Something every new feminist, I think, has to contend with at some point is the question of gender, and what it really is. My own understanding of this question has gone through quite a few evolutions over the years I’ve been interested in feminism and its theory and practice. This post is a bit of a reflection on my own changing understanding of sex and gender and the relationship of the two – nothing cohesive, just some of my own musings over the years.
The first revelation came quite easily, at some point in high school, the idea that sex and gender are not actually the same thing. It’s the most basic realisation of gender studies, social science, anthropology and most humanities fields, and since I picked up on it, it’s felt so commonplace and obvious I have to roll my eyes when my intro to anthropology lecturer spends a whole lecture on it, only to continue to get it wrong throughout.
A little later came the social construction of gender, the performance theories of gender, the idea that gender doesn’t exist in itself but only in relation to external stuff, for lack of a better word. There can be such freedom attached to that idea, not only the personal bits and pieces, the you-mean-I-don’t-have-to-wear heels-to-be-a-woman? stuff, but also the broader freedom of people to identify outside of binary gender constructs and re-write them in ways that make sense to them.
But there are issues with this way of thinking too, as I see every time an argument breaks out in a queer or feminist space on essential vs constructed gender. If gender is purely a construct, then it’s easy to argue (as someone in the aforementioned argument always does) that gendered oppression or discrimination doesn’t exist, that women don’t feel pressure to be skinny and attractive, that people who do identify as binary men or women are just fooling themselves. (And yes, I’ve seen all of these in real life). Take it too far in one direction, and people end up arguing that gender doesn’t actually exist, as if it’s just an illusion pulled over our eyes that we can shake off at any moment.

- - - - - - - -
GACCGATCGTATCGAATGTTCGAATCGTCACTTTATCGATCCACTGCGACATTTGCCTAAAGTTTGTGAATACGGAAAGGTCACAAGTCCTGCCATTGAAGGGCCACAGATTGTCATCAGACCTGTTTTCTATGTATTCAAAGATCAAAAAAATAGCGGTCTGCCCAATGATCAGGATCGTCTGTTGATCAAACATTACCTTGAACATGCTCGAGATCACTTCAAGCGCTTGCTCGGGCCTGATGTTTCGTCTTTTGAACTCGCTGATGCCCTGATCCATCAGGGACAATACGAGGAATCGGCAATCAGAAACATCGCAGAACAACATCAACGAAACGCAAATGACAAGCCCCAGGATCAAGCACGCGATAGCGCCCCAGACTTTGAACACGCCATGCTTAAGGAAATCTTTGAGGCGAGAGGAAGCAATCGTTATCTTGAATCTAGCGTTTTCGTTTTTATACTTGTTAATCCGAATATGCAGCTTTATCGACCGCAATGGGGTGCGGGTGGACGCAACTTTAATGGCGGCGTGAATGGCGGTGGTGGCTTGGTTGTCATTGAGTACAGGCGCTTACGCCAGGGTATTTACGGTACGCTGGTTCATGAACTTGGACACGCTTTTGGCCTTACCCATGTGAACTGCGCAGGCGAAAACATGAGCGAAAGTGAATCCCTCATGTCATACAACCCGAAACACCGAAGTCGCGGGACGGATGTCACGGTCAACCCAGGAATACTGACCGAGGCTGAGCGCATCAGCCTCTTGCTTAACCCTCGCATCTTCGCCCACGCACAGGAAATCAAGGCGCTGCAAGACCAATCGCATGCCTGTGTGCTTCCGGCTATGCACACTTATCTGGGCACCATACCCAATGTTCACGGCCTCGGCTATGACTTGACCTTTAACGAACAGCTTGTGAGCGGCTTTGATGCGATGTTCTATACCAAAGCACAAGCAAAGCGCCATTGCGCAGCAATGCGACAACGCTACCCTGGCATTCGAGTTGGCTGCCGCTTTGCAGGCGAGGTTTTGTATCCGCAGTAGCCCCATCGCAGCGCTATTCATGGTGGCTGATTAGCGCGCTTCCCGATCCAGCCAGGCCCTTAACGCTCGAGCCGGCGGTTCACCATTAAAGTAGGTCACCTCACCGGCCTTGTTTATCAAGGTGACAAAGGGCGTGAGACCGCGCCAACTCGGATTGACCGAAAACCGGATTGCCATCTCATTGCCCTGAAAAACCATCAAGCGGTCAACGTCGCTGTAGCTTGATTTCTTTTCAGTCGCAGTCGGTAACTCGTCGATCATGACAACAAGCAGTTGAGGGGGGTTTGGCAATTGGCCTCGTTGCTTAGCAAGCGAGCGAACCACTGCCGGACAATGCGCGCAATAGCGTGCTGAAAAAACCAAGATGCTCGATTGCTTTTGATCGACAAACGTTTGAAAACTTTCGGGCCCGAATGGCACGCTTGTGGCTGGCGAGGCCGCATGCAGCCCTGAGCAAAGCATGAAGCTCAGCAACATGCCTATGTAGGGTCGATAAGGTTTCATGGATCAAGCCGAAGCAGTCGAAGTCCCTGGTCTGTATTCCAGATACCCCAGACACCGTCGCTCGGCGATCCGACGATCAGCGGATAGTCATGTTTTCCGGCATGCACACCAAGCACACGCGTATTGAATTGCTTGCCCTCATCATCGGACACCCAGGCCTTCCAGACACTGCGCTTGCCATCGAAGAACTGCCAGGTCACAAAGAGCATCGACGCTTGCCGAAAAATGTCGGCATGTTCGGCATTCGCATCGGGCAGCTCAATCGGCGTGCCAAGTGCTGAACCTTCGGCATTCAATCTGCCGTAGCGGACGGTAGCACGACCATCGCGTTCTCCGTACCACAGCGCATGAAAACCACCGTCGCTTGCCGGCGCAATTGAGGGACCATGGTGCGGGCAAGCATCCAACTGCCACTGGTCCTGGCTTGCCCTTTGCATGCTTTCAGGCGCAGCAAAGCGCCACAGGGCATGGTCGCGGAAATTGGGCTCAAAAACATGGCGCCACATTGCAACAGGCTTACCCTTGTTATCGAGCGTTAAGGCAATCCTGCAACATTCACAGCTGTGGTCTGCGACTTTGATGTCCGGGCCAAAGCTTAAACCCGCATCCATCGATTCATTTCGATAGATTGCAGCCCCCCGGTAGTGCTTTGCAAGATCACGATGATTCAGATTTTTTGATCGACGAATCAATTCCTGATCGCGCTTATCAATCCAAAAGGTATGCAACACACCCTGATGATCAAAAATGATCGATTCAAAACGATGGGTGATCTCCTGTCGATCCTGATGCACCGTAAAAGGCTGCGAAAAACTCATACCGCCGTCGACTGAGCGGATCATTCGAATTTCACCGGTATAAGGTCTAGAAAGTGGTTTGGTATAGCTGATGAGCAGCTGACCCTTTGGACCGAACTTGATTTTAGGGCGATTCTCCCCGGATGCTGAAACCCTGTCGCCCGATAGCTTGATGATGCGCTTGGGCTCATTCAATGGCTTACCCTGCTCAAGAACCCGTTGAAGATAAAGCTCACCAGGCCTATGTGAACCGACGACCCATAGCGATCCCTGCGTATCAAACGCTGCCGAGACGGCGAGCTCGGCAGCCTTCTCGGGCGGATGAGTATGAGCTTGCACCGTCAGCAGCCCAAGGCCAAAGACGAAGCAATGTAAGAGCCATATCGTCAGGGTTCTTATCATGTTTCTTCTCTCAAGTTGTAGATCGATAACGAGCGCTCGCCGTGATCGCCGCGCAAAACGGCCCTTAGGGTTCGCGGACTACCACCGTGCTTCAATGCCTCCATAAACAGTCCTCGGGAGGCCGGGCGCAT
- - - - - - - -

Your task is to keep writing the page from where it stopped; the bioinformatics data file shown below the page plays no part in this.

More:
The conclusion that I’ve personally drawn is that people don’t often think about the fact that even if gender is a completely imaginary construct, it still has real-life manifestations. Sure, in an ideal world the constructedness of gender might mean that gender is absolutely irrelevant. But our world isn’t an ideal world. Ideas about gender still hold tremendous sway in our society, influencing our self-perception, our roles, the amount of money we earn at work. We can’t just say gender doesn’t exist when it still clearly impacts on the way broader society still functions. None of us, however confident of our own identity, exists in a vacuum where other people’s ideas about gender don’t affect us.
And then recently, especially since beginning to work on historical gender research, my views on gender have changed again. I’m finding that I can no longer think of sex and gender as inherently separate categories – it’s too simplistic, especially in relation to ancient Roman society – to think of sex purely as biological and gender as purely socio-cultural. So much of gender does, in the end, have some sort of base in biology, be it larger or smaller. It’s all well and good to talk about transgressive gender performances in the Roman world, but those performances were transgressive precisely because they were contrary to accepted ideas about male and female bodies and the behaviour and qualities those bodies intrinsically have.
So my own going understanding, of gender and sex and the relationship between them, is at the moment that gender is the stuff that happens in the space between the body/biology and the society/culture it is located in. The stuff can have quite a bit of variation across different societies, and there’s no inherent shape it will take. But it always involves both the biological and the social, working together or against each other in wariness of each other, whatever the circumstance may be. Granted, it’s not the neatest definition of gender, but it makes sense to me. At least until the next shift in understanding comes along.